But the bottom line is: thank you for reading. I appreciate it.
Updated: Well…. it looks like the original Vimeo-hosted video was deleted. Here’s YouTube… until it’s deleted:
Lookie what I got!
For Christmas I received a Cabela’s gift card, so I put Daughter in the car and off we went. I actually was going to look at getting a new coat (those Carhartt’s looked pretty cool) but they didn’t have the color and size I wanted. So….. over to the gun counter I went. I was curious to see if they had any of that IMR 8208 XBR… and lo, they did! So as you can see I picked up a jug. I’m not going to use it yet… just figured to snag a jug while I had the opportunity. That shiny gold label is a cute gimmick… makes the jug really stand out on the shelf from all the other powder containers.
The rest is .223 Remington ammo to act as the control baseline for my .223 reloads. The UMC, PMC, and AE along with some Georgia Arms Canned Heat will serve the role for cheap plinking ammo performance. The TAP and Federal Gamekings aren’t 100% the same as my load (different bullet), but about as close as I could get in a .223 55 grain premium ammo. And I picked up a box of the Winchester 5.56 Q3131 stuff just for a 5.56 load comparison. I think I have some XM193 somewhere that I might also pull out for similar comparison.
Enough waffling. I think I have a plan for my next reloading efforts.
When I reload, I like to reload “everything at once”; that is, as long as the press is set up for X caliber, just keep reloading that caliber until I’m sick of it. Sure, the Hornady Lock-n-Load progressive press is relatively quick with caliber conversions, but I don’t have enough duplicate parts to just swap around without having to reconfigure some things, like the powder drop. So, just keep it dialed in and stable, load until I’m sick of it, then change. With pistol rounds almost finished, I can now shift to something else, and that something else will be rifle.
About a year ago I was trying to reload .223 Remington but it just wasn’t working out. So I put it on the shelf, loaded a lot of 9mm and .38 Special, and wondered what rifle to do next. I thought about 6.8 SPC because that’s really the only way to utilize those Barnes 6.8 SPC 95 grain TTSX’s, but I wasn’t sure about doing that because components are expensive (even the cheapest 6.8 components are still relatively more expensive than say .223 or .308) and I was still unsure about what caused the .223 reloads to not work out: was it me? process? equipment? components? not enough trials? so many possible reasons, I didn’t want to bet the farm on expensive 6.8 components until I had a better grasp on things. I recently was thinking about .308 Winchester, but that motivation was primarily driven by the thought of an elk hunt with Dad…which is now unlikely to happen. So I come back to the shelf. I mean, if I look at the long-term reloading plans I set about a year ago, I’ve accomplished much of what I wanted, but the path was always to go back to .223 Remington. Now of course at that time I was still very curious about hunting with .223 Remington and hadn’t made the move to 6.8 SPC, thus why I still wanted to come back to .223. But as I think about other reasons for shelving it, I want to come back to it to finish what I started. I want to figure out what was going on and what caused things to not work out.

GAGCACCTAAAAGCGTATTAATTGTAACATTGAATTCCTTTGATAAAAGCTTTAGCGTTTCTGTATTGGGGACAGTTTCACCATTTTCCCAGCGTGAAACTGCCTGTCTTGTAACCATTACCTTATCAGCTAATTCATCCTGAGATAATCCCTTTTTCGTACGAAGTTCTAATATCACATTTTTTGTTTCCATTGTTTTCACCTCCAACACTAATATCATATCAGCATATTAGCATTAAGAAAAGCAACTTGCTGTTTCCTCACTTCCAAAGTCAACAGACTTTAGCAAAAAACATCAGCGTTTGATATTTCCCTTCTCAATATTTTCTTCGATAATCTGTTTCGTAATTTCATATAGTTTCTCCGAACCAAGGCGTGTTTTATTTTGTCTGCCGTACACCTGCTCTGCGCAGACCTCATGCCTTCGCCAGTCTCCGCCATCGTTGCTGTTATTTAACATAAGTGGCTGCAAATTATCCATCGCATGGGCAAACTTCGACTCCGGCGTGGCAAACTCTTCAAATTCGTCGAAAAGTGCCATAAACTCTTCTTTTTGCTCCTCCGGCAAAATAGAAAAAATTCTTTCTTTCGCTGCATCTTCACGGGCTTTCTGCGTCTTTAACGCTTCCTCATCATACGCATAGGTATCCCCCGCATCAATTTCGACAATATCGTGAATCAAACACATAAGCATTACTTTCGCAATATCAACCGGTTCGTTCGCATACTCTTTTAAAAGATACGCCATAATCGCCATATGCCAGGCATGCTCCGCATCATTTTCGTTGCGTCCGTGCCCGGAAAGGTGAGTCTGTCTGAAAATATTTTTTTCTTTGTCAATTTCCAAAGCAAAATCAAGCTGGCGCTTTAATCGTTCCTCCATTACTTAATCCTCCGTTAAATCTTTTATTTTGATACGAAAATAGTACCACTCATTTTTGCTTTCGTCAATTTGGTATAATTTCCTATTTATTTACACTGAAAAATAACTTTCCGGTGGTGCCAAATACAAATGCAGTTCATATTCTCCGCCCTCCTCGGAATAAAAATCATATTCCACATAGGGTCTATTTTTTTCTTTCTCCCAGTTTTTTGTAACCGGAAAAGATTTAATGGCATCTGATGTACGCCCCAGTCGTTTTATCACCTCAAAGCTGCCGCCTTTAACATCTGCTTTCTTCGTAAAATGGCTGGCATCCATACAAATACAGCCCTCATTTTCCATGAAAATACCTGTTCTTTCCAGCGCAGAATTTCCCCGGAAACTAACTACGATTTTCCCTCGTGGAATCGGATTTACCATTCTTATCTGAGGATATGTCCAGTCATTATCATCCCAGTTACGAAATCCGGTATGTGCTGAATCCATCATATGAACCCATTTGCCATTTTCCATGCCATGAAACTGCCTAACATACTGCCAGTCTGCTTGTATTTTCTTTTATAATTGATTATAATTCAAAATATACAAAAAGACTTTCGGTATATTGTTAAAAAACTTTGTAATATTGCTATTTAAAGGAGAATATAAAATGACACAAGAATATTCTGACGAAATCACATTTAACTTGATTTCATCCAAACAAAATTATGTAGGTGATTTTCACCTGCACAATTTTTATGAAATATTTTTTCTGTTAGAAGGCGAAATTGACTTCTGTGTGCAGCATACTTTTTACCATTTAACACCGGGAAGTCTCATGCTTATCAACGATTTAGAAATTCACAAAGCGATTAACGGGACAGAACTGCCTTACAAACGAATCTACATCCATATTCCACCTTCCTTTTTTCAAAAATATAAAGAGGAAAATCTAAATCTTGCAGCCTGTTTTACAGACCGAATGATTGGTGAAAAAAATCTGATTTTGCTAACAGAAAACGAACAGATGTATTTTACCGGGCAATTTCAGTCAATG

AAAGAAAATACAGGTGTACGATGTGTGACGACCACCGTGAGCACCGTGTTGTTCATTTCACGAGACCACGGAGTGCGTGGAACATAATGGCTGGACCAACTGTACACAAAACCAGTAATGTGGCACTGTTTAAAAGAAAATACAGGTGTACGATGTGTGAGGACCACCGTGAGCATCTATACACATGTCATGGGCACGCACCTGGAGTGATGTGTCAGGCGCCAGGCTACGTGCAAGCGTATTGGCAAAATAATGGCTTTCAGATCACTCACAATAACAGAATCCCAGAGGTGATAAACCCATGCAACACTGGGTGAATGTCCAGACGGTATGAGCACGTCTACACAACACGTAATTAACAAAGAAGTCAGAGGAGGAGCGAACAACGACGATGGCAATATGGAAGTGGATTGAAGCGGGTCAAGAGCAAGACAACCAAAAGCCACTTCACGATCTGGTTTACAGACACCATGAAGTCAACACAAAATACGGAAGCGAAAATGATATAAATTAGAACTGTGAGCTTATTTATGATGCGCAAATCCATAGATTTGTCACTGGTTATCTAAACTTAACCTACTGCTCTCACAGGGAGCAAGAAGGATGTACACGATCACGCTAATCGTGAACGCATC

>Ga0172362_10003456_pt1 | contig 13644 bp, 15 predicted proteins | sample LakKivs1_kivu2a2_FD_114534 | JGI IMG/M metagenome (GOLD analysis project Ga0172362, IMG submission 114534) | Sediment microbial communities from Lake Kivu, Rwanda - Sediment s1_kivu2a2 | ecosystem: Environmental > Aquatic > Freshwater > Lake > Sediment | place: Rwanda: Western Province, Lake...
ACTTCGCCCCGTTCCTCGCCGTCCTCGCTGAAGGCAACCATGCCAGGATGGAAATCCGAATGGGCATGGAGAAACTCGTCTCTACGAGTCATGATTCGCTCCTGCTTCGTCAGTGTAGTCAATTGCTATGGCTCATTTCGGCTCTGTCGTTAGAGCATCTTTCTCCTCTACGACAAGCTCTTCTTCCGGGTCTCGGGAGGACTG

And so, I’m going to work on .223 Remington. It’s final, no more waffling.
So here’s my plan. Fellow reloaders, feel free to comment.
The general plan is to use loading .223 Remington as a platform for figuring out my rifle reloading process. I want to iron out any issues and gain rifle cartridge reloading experience. Thus this go-round will be loading simple and, relatively speaking, cheap .223 plinking/practice rounds. Longer-term I want to be able to make fine-tuned hunting rounds, be it in .223 Rem (probably using something like heavy Barnes TSX/TTSX, or maybe 60 grain Nosler Partitions), or 6.8 SPC… being able to get exactly the best hunting ammo my rifles can shoot? That’s my longer-term goal.
The goal of this particular load is practice: a round to use for shooting practice, a round to give me practice in reloading. Thus I want to keep it fairly simple and straightforward, but also with a nod to mass production on a progressive press.
I will be testing it out of a Bushmaster AR-style carbine. It has a 1:9 twist, 16″ barrel, 5.56 NATO chamber, carbine-length gas system. While I can load it hot due to the 5.56 chamber, I don’t want to. My primary concern is accuracy, wanting to make a load as accurate as I can within the limitations of the components and the rifle. Velocity is a secondary concern. I doubt this will be shot beyond 200 yards, and if I can make a round with acceptable accuracy that’s less violent on the gun, all the better. Plus, it’d be nice if this load could work out of any .223-chambered rifle, so I want to do my best to keep it within .223-specs; I may not test it out of any other rifle (unless someone is willing to put up their rifle for the tests), so the Bushmaster will be the sole test platform.
So what is acceptable accuracy? Before I shoot the reloads I will obtain various factory ammo of similar design from different manufacturers (e.g. UMC, Winchester white box, I’ve got some Georgia Arms “canned heat”, some XM193, Federal P223S, etc.) and shoot them through the same rifle and note their performance. I will want to use both cheap target ammo but also some premium ammo. That will provide me a comparison baseline.
Bullets: Winchester bulk 55 grain 22 caliber (.224″) FMJ BT (WB556MC55). I obtained a lot of these when I originally bought my reloading equipment, thus they are what I’m going to use because they’re what I have.